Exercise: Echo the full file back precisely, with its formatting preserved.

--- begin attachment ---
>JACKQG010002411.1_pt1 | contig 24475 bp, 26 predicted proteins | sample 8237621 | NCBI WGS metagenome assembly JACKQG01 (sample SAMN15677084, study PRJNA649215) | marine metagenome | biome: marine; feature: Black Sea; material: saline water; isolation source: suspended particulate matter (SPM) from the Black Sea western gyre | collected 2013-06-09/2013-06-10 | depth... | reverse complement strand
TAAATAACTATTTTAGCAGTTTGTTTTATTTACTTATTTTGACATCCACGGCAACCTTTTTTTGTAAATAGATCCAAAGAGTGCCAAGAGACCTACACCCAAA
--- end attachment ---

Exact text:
>JACKQG010002411.1_pt1 | contig 24475 bp, 26 predicted proteins | sample 8237621 | NCBI WGS metagenome assembly JACKQG01 (sample SAMN15677084, study PRJNA649215) | marine metagenome | biome: marine; feature: Black Sea; material: saline water; isolation source: suspended particulate matter (SPM) from the Black Sea western gyre | collected 2013-06-09/2013-06-10 | depth... | reverse complement strand
TAAATAACTATTTTAGCAGTTTGTTTTATTTACTTATTTTGACATCCACGGCAACCTTTTTTTGTAAATAGATCCAAAGAGTGCCAAGAGACCTACACCCAAA